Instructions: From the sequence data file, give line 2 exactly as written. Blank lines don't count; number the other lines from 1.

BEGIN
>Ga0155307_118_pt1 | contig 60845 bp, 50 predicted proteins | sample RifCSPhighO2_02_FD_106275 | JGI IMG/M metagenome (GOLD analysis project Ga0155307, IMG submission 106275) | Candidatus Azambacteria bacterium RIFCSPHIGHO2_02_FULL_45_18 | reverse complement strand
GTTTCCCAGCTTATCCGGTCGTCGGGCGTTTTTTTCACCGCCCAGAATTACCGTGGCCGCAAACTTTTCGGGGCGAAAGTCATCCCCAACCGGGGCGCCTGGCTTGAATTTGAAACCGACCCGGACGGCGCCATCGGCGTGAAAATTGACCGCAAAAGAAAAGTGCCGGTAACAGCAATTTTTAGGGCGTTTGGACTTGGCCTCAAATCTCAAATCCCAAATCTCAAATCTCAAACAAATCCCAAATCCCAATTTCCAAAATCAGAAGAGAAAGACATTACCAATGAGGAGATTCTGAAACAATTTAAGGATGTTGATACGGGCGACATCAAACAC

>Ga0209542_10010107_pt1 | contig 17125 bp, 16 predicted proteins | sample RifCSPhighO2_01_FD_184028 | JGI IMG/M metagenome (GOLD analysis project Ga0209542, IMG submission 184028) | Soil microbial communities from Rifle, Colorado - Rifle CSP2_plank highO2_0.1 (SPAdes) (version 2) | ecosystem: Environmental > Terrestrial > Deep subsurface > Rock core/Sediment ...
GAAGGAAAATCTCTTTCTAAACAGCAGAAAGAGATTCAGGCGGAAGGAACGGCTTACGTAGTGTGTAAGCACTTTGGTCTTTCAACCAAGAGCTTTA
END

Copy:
GTTTCCCAGCTTATCCGGTCGTCGGGCGTTTTTTTCACCGCCCAGAATTACCGTGGCCGCAAACTTTTCGGGGCGAAAGTCATCCCCAACCGGGGCGCCTGGCTTGAATTTGAAACCGACCCGGACGGCGCCATCGGCGTGAAAATTGACCGCAAAAGAAAAGTGCCGGTAACAGCAATTTTTAGGGCGTTTGGACTTGGCCTCAAATCTCAAATCCCAAATCTCAAATCTCAAACAAATCCCAAATCCCAATTTCCAAAATCAGAAGAGAAAGACATTACCAATGAGGAGATTCTGAAACAATTTAAGGATGTTGATACGGGCGACATCAAACAC